By Noelle Sullivan, PhD
Leading up to the Inauguration of President-elect Trump, experts have made the case for why global health should be a top priority for the new administration. Global health has a long history of bipartisan support and is, frankly, good business.
However, Ebola in West Africa and Zika in the Americas should teach us something about progress in global health: selective funding for narrow targets do little when unpredicted diseases or ailments emerge. Meaning, we may target Ebola and Zika as global health priorities, but doing so does nothing to prepare us for the next emergent health crisis.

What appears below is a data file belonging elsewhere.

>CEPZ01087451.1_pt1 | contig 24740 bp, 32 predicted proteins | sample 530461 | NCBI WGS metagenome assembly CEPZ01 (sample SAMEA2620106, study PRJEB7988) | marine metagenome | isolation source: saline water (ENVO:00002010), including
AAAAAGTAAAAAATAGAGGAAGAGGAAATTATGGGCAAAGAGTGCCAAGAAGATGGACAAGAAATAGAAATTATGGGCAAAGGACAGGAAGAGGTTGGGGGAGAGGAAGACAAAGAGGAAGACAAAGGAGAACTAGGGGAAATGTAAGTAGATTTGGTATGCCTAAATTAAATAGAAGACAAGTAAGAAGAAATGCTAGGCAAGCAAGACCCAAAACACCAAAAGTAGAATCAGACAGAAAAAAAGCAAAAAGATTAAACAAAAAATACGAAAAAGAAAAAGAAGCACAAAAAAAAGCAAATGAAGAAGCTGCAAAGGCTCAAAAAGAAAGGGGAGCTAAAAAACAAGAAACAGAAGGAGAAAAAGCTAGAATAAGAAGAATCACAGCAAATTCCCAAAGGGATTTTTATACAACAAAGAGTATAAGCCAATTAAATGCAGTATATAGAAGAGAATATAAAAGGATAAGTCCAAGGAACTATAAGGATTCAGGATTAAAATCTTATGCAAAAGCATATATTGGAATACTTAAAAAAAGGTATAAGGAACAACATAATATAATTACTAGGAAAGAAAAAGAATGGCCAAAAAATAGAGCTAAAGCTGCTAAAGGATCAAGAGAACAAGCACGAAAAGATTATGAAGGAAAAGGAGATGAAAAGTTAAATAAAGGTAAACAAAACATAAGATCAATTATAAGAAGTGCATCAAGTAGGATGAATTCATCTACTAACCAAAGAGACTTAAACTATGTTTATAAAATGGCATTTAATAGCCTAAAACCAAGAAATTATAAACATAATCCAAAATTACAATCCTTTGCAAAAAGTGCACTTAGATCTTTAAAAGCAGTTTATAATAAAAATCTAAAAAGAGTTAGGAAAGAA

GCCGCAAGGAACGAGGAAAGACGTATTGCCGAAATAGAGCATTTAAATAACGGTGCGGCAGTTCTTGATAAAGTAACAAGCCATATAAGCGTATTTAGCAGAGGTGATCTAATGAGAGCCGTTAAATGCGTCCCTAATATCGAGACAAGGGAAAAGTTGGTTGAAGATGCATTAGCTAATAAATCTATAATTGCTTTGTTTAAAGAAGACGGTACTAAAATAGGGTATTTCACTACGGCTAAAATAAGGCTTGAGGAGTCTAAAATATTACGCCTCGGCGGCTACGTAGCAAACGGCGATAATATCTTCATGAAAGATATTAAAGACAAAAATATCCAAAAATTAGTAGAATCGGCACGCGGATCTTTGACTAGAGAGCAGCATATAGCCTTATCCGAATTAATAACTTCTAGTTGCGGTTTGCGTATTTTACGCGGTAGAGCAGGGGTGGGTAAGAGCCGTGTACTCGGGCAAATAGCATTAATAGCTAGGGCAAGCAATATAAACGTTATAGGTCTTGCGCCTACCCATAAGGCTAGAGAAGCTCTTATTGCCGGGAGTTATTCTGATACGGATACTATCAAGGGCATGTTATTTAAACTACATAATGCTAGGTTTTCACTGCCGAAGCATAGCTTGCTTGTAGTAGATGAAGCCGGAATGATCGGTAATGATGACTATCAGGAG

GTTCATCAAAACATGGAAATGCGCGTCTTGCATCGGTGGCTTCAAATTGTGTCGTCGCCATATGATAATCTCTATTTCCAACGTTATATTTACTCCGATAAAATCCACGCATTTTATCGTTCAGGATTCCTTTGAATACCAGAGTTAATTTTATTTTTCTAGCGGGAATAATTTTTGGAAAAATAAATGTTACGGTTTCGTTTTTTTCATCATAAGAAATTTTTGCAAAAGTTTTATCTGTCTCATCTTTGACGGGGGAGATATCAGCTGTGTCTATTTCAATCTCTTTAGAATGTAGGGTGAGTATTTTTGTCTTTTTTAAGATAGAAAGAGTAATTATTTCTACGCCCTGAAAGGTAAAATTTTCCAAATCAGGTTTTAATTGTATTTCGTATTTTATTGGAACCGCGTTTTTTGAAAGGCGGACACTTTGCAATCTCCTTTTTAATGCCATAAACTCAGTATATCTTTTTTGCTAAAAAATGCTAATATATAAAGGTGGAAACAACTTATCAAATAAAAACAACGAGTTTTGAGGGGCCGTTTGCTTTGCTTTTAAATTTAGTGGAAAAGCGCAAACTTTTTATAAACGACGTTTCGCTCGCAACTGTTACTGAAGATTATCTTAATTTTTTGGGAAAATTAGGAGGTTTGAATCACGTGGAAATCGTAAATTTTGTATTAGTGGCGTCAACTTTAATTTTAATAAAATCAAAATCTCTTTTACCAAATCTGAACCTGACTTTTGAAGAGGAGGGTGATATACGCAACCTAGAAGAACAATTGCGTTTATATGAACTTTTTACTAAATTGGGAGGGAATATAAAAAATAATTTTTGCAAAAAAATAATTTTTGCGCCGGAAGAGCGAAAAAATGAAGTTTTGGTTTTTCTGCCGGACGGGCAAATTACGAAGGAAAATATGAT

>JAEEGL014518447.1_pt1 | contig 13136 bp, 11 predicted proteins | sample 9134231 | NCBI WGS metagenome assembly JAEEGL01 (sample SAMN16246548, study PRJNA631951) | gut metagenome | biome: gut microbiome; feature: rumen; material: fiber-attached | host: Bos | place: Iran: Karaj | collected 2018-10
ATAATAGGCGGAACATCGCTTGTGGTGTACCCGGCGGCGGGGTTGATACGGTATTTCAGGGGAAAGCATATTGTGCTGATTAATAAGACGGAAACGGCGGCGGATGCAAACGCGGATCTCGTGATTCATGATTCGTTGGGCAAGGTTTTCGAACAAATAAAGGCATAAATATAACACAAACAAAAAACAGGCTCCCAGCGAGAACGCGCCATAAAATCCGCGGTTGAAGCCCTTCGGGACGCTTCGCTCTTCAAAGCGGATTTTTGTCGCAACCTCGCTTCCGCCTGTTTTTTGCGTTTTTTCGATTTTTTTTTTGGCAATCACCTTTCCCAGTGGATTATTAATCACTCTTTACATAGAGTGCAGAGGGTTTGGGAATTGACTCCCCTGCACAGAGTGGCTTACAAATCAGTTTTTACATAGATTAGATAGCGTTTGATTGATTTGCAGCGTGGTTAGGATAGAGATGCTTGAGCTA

To truly make a difference, global health initiatives must directly target weakened health systems, not narrow initiatives.
From The Hill.